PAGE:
New solutions for research and development (R&D) are needed that could make affordable drugs available to the South.
Photo: DFID

Starting off research on poverty-related diseases

Developing new drugs only makes sense for pharmaceutical corporations if they can later on recapture the high development costs via sales. This is one of the reasons why there is still a large imbalance between the availability of drugs for classical “industrialised country diseases” and those for diseases that affect poor people to a large degree. How can this be changed?

The term Poverty-related and Neglected Diseases (PRND) refers to illnesses that above all have a severe impact in developing countries and for which there is often a lack of drugs to treat them. For example, the deadly effect of the Ebola virus has been known since 1976. But it was only the outbreak three years ago, which resulted in more than 11,000 deaths in West Africa, that led to progress in the search for medical solutions. The vaccine developed towards the end of the epidemic is still undergoing tests. Just now, new Ebola fever fatalities have been reported from the Democratic Republic of Congo.

Numerous other diseases, such as tuberculosis, malaria, African sleeping sickness or onchocerciasis count among Poverty-related and Neglected Diseases (PRND). A local lack of drugs may be due to high prices that the population cannot afford. But the main reason is not enough research world-wide because selling such drugs is simply not profitable.

The Office of Technology Assessment at the German Bundestag (TAB) is publishing a report, “Neue Arzneimittel gegen vernachlässigte Krankheiten”, addressing the issue of neglected diseases. It focuses on new solutions for research and development (R&D) that could make affordable drugs available to the South with which rare diseases could also be tackled.

Research in a catch-22 situation

According to the TAB, it is difficult to put a figure on funding requirements. Owing to different contexts, average values cannot be established. For example, in 2006, the Stop Tuberculosis Partnership estimated an annual demand of 1.8 billion US dollars to cover the costs of prevention, diagnostics, therapy and operative processes needed to halve tuberculosis morbidity and mortality by 2015 (compared to the baseline year of 1990). In 2012, the Consultative Expert Working Group (CEWG) of the World Health Organization (WHO) was reckoning with alone six billion US dollars that would have to be provided annually by the public sector as an incentive for R&D not only to combat PRND but also to cover the specific health needs of poor countries regarding widespread diseases such as cancer or diabetes. The CEWG stressed that this sum was less than ten per cent of current spending on public-funded R&D on health topics and corresponded to a mere 0.01 per cent of the global domestic product. However, by 2013, not a single country had achieved the 0.01 per cent level.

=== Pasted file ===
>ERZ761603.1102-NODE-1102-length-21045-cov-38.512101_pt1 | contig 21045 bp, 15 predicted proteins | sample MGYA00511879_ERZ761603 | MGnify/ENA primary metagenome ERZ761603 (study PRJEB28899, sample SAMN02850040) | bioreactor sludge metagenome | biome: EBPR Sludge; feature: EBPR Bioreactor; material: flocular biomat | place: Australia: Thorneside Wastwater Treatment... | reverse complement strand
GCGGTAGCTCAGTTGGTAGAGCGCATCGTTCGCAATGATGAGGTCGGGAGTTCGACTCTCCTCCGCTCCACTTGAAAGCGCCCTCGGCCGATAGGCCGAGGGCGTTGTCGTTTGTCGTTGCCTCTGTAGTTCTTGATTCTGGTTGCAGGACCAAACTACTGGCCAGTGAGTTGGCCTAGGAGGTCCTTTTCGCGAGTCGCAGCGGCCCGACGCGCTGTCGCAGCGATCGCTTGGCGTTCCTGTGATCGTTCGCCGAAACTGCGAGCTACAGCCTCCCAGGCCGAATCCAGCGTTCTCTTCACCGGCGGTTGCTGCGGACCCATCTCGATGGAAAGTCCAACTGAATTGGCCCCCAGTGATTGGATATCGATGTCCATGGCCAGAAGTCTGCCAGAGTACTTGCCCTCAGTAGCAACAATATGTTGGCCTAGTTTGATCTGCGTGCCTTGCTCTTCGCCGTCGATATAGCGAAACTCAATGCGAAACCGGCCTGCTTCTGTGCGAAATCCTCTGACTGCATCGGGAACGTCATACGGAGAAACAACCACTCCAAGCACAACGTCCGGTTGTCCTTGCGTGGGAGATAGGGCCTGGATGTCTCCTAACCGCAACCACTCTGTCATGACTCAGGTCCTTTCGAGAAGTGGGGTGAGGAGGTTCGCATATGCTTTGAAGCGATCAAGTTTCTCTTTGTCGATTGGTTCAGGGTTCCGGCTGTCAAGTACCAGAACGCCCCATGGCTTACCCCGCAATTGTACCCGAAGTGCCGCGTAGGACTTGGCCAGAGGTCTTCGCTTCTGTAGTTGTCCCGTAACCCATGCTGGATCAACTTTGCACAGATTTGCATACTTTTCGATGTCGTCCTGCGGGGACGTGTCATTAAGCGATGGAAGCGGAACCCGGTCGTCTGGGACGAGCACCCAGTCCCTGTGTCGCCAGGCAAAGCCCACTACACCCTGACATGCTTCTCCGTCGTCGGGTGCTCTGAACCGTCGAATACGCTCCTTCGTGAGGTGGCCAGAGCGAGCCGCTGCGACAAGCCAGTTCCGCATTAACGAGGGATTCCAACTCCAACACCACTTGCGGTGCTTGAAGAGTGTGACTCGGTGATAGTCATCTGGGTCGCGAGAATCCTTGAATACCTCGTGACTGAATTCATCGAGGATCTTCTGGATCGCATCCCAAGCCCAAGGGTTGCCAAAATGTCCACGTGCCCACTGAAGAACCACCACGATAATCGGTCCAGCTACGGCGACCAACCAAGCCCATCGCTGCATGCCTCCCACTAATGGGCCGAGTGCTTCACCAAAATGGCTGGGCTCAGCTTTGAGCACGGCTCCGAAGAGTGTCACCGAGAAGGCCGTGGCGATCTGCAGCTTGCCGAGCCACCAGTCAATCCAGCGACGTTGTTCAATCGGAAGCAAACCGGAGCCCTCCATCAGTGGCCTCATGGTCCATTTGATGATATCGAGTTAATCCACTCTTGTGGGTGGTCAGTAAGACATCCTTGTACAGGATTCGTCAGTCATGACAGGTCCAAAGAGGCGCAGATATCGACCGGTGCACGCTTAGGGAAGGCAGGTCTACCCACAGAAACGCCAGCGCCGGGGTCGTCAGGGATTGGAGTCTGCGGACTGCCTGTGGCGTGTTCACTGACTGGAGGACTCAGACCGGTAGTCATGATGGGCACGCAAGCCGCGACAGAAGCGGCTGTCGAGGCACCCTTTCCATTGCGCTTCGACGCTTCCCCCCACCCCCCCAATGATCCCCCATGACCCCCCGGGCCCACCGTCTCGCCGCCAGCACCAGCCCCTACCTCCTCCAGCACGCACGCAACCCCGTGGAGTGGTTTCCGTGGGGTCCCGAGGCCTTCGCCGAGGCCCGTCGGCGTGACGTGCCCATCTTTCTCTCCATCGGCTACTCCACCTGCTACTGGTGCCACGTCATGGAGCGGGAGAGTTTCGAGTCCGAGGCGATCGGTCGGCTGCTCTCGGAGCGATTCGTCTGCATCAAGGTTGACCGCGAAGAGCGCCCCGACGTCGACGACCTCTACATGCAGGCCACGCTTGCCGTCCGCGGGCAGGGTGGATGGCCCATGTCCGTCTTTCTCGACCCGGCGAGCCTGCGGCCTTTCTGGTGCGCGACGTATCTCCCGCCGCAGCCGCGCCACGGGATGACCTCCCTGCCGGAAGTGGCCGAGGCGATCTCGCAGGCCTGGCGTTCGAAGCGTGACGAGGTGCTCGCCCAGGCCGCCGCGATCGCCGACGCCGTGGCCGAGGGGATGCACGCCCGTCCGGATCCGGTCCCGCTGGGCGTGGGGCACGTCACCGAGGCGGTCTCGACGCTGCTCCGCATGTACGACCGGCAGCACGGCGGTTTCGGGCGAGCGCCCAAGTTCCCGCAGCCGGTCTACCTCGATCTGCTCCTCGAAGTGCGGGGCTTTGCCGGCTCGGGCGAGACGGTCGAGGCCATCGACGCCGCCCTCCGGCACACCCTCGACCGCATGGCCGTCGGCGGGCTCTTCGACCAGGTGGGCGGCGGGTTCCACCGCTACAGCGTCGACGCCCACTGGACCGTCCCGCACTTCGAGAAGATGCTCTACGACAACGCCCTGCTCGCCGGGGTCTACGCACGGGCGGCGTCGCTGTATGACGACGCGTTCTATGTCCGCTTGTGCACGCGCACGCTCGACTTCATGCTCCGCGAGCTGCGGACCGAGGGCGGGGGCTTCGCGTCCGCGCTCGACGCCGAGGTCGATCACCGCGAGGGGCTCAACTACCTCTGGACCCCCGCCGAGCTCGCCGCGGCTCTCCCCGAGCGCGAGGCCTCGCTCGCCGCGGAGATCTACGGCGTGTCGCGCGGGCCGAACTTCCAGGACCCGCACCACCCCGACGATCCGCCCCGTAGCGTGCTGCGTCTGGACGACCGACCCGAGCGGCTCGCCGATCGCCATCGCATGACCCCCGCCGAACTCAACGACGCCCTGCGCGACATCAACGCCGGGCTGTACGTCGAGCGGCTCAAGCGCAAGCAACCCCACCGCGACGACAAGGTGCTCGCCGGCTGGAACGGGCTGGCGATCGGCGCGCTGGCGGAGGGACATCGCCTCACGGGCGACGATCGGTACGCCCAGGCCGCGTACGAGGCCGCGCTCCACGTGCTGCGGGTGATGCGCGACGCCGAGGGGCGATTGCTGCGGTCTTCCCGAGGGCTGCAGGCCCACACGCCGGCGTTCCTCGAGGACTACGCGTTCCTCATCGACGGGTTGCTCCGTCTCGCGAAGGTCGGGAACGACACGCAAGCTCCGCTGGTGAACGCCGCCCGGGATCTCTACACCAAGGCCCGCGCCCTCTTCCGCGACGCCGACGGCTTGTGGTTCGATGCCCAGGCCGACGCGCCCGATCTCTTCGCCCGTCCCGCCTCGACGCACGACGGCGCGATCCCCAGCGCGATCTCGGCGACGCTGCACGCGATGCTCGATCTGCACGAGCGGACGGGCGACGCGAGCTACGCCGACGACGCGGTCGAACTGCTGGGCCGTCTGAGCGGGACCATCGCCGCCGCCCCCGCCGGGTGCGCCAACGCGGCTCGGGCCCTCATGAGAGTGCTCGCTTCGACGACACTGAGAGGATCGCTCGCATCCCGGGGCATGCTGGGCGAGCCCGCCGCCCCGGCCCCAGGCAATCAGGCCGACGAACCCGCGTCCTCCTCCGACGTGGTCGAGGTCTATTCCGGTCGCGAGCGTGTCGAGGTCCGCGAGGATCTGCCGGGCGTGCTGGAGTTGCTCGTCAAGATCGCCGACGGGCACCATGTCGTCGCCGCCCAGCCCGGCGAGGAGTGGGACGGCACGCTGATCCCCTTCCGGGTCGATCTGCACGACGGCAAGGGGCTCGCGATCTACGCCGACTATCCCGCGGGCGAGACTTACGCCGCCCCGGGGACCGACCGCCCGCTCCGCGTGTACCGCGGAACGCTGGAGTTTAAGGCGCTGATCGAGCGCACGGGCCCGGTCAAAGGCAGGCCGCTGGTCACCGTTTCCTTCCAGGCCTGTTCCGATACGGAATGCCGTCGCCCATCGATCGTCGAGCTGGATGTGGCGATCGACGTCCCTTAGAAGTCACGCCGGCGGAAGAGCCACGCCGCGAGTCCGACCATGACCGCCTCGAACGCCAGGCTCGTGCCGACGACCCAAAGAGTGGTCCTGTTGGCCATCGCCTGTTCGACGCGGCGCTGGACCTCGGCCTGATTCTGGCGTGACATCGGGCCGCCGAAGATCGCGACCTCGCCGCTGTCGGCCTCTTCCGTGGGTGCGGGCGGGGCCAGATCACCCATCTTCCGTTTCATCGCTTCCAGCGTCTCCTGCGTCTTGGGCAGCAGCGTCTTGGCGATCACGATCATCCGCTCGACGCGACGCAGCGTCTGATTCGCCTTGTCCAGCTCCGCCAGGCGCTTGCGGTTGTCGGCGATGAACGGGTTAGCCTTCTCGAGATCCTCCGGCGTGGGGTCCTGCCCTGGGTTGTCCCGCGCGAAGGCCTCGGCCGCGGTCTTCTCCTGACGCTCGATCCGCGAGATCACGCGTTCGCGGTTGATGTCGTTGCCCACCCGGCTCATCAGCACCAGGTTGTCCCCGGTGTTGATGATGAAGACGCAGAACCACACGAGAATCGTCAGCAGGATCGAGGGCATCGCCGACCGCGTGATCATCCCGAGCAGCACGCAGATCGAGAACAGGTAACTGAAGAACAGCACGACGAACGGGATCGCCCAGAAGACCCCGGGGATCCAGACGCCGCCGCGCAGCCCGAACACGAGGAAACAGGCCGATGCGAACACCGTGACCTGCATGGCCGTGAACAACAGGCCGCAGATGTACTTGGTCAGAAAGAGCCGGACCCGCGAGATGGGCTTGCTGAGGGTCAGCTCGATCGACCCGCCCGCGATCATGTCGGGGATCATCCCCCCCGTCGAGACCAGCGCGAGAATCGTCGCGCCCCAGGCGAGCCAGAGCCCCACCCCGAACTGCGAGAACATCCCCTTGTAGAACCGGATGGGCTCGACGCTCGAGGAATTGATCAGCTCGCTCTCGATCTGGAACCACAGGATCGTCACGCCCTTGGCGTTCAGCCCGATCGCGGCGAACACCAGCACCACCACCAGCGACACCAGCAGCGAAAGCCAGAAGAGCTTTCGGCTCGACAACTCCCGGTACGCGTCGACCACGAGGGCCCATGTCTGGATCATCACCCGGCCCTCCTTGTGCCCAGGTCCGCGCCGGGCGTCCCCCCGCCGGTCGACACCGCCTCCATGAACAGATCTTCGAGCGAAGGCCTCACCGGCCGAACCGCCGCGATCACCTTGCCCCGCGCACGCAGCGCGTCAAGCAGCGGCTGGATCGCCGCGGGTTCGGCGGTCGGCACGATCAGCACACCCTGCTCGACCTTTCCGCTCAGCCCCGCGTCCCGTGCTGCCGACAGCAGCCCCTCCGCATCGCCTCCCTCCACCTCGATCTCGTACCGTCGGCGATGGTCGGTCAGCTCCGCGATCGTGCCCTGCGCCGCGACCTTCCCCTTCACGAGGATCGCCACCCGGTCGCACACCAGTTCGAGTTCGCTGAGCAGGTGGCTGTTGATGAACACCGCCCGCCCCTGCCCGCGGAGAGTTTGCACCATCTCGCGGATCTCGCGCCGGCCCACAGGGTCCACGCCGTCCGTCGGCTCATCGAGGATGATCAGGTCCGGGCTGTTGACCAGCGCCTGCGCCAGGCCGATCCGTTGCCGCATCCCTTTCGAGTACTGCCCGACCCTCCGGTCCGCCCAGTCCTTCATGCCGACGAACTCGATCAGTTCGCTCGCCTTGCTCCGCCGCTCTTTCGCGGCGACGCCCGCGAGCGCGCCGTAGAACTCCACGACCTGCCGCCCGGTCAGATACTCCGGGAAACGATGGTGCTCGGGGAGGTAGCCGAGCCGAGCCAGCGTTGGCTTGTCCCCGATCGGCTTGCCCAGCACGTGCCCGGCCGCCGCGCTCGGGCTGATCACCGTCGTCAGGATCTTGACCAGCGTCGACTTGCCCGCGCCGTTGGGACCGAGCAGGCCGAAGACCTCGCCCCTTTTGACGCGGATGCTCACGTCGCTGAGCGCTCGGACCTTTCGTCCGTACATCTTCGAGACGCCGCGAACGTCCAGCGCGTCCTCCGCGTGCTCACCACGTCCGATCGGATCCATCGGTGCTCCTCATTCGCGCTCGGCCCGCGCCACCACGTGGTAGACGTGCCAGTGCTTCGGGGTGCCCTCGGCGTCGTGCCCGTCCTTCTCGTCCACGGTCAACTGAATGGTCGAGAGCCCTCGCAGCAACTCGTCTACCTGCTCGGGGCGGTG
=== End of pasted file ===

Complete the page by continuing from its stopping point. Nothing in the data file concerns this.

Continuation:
As the TAB report authors point out, research is in a catch-22 situation. If the results are automatically collectivised, there will be no incentive for research as development costs are very high in the pharmaceutical branch in particular. On the other hand, patents can keep the prices of products at an unaffordably high level through the creation of a monopoly. “Currently, it is not possible to reliably assess which form of Open Initiatives will really strengthen R&D on neglected diseases to a significant degree,” the report concludes. Such initiatives may be a patent applying for a short period, the establishment of socially compatible licences, a patent pool or crowd-funding. However, none of them will be free of charge because the authorisation process costs money per se.

New prospects with generics

In the 1970s, India introduced a law on the national manufacture of generics. With the aid of amendments to legislation on patents, lowered protective tariffs and reducing patentability to technical processes, a national pharmaceutical industry has developed on the subcontinent that can develop generics for already available drugs.

This was very successful in the case of HIV/AIDS drugs. Owing to patent protection, a year of therapy used to cost around 10,000 US dollars. Since India was able to reject the patents at the time and also had sufficient manufacturing capacities, a year of therapy soon only cost 350 USD, while the price of the original drug was now a mere 700 USD. Today, around 80 per cent of antiretroviral drugs come from India.

Expanding research and development

Industrialised countries such as the United Kingdom, the USA and Germany have PRND capacities. Germany’s Federal Ministry of Research even has its own PRND funding concept. The authors of the TAB analysis recommend a multifactor approach comprising the expansion of PRND capacities in the industrialised countries, the establishment of publicly accessible knowledge and data banks and the development of R&D facilities in the South itself.

Roland Krieg, journalist, Berlin/Germany

More information:

TAB report download (in German)

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